I am away from home for a few nights. When I leave, there are two trees on the allotment. When I come back, there are one and a half.

One for the allotment blog

One and a half trees

It’s no surprise.

Over the past fortnight, in every gap in conversation (and even when there hasn’t been a gap) Dad has said, ‘I’ve been thinking about that ash. I mean, it’s got to come down, hasn’t it?’  He’s even ‘had a word’ with the local councillor responsible for allotments.

Also, Mr MS texted me. ‘Yr Dad sed hed hv tre dwn in ten mns n he did!’

At home, I get the full story. Dad felled the tree with a small handsaw, then cut the entire thing into short lengths himself.

‘I offered to help,’ says Mr MS. ‘I told him to take a break. I was worried about his heart! But he wasn’t having any of it. He pretended he couldn’t hear.’

It’s true that Dad is pretty deaf these days, and his DIY hearing aid – bending the top of his ears forwards with cupped hands – doesn’t always do the trick. And his work ethic brooks no opposition. At the house I owned when I was single, he insisted on installing my new kitchen himself. He did it in a weekend, working on grim faced while Mum and I stood by anxiously, unable to help but unable to go and do anything else either. ‘Oh dear,’ my Mum said when they left. ‘It was meant to be a NICE weekend.’

I eye Mr MS. But he doesn’t seem traumatised. ‘What strength,’ he says.  ‘What stamina.’ It looks for all the world as if the job’s a good ‘un.

Fence at our new allotment

Separating the normal world from the allotment one

Our plot is at the far edge of the allotments, next to the mesh fence that separates the allotment world from the normal one. A riverside path runs by it, one I’ve particularly enjoyed walking the dog down this past fortnight. It’s nice to be ‘in civvies’ peering through the fence at the crazy folks bent double over the soil, toiling with spades and forks and rakes.  I like seeing our plot too, and congratulating myself on how creatively wild it looks.

But the next morning, through the green mesh, I see two things that stop me in my tracks. The ash has been taken off at chest height. Somehow this makes it look more cut-down than if it had been taken off at the root.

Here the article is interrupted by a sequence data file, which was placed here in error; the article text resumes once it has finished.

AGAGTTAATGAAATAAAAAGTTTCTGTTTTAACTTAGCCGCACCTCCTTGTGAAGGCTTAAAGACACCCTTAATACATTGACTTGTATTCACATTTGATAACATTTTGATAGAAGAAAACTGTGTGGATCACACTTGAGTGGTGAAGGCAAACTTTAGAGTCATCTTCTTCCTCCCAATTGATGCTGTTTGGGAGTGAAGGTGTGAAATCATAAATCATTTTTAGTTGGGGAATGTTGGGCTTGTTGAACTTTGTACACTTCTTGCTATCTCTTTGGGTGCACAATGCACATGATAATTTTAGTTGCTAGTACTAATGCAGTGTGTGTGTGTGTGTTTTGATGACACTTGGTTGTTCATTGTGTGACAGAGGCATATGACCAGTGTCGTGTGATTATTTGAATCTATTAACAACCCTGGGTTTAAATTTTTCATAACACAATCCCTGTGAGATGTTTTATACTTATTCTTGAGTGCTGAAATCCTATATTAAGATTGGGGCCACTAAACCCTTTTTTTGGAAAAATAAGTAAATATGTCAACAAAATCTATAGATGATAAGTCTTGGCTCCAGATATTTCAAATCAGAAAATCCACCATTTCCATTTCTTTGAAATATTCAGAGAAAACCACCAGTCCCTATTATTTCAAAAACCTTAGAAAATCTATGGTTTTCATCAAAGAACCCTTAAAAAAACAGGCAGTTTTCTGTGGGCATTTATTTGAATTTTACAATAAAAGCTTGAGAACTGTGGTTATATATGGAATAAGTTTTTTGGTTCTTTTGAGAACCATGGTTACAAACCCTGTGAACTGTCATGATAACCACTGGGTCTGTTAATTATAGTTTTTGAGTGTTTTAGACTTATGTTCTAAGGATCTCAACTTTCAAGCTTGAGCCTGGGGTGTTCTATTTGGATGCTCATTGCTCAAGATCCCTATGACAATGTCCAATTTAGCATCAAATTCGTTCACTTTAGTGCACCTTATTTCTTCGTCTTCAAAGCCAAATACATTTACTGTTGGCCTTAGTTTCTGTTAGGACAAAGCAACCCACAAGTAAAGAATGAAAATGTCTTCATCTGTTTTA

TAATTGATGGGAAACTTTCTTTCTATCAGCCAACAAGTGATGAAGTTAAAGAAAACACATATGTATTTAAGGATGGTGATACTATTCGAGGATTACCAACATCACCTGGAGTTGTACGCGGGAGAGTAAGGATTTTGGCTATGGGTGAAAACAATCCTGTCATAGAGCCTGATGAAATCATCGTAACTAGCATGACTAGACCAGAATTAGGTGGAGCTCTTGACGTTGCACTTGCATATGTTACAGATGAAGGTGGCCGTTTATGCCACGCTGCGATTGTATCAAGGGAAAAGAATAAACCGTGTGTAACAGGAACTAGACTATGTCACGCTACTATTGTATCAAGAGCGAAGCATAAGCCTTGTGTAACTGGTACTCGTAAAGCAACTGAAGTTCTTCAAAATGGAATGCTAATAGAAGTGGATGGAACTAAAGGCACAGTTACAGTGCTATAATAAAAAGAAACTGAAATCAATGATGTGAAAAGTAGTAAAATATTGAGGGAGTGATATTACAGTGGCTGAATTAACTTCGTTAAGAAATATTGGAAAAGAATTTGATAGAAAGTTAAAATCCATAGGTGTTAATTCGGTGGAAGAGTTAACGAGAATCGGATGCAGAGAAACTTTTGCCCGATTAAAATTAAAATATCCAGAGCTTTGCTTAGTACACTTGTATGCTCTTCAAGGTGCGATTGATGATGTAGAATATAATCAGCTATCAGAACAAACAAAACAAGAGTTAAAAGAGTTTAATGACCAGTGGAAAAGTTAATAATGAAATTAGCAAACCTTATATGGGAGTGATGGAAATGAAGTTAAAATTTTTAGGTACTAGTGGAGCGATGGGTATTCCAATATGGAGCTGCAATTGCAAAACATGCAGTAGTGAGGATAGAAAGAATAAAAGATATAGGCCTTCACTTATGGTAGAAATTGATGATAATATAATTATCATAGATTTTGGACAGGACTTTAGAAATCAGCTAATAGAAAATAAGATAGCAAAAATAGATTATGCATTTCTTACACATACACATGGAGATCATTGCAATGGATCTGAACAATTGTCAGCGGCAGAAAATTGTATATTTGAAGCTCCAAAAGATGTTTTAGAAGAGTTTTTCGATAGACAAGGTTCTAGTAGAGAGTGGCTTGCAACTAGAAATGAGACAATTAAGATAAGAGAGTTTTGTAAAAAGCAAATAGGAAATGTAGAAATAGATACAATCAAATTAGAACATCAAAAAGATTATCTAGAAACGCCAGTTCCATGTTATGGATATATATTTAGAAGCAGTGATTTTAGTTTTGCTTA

And someone has put a notice on the other tree. ‘Do not cut down this tree!’

Underneath, in smaller writing, it says, ‘The other tree shouldn’t have been cut down either!’

I’m at once mortally offended and deeply mortified. Those exclamation marks! Writing in capital letters is surely the equivalent of shouting. But on the other hand, the cut tree looks so awful, it’s easy to imagine we’ve commited some dreadful, unpardonable allotment sin.

I stare at the notice some more. Who has put it there? The writing’s neat; the  date speaks of officialdom. But on the other hand it’s unsigned. Wouldn’t it be on headed paper if it was from the council?’

I walk home slowly, the gardening idyll souring with every step. I picture life out in the cold, allotment-style:  frosty looks, trashed cabbages, a dead rabbit hung in the branches of the (remaining) tree, people armed with hoes standing over us until we pack up our B&Q bargain fork and trowel set and go.

‘Who wrote it?’ I beg Mr MS. ‘Who, who, who? And what does it all mean?’

‘I dunno,’ he says. ‘What’s for tea?’

In fact, the notice turns out to be from the Council: Dad gets a letter the next morning.  I’m profoundly relieved.  I can go back to smiling and saying good morning to everyone on the allotment now, without fear of turned backs or  dark mutterings.

The letter is polite, focussing on the importance of conservation. Dad for his part writes back  explaining that he is ‘very deaf’ and must have misheard the councillor when he said, ‘yes, that tree has got to come down.’

And our plot looks better with just the one tree (a wych elm)  We have shade, but we also have sun.  As a joke, I consider moving the notice to the stump of the tree that has been cut down.

Dad warns against it. ‘We don’t want to get anyone’s backs up, do we?’ he says.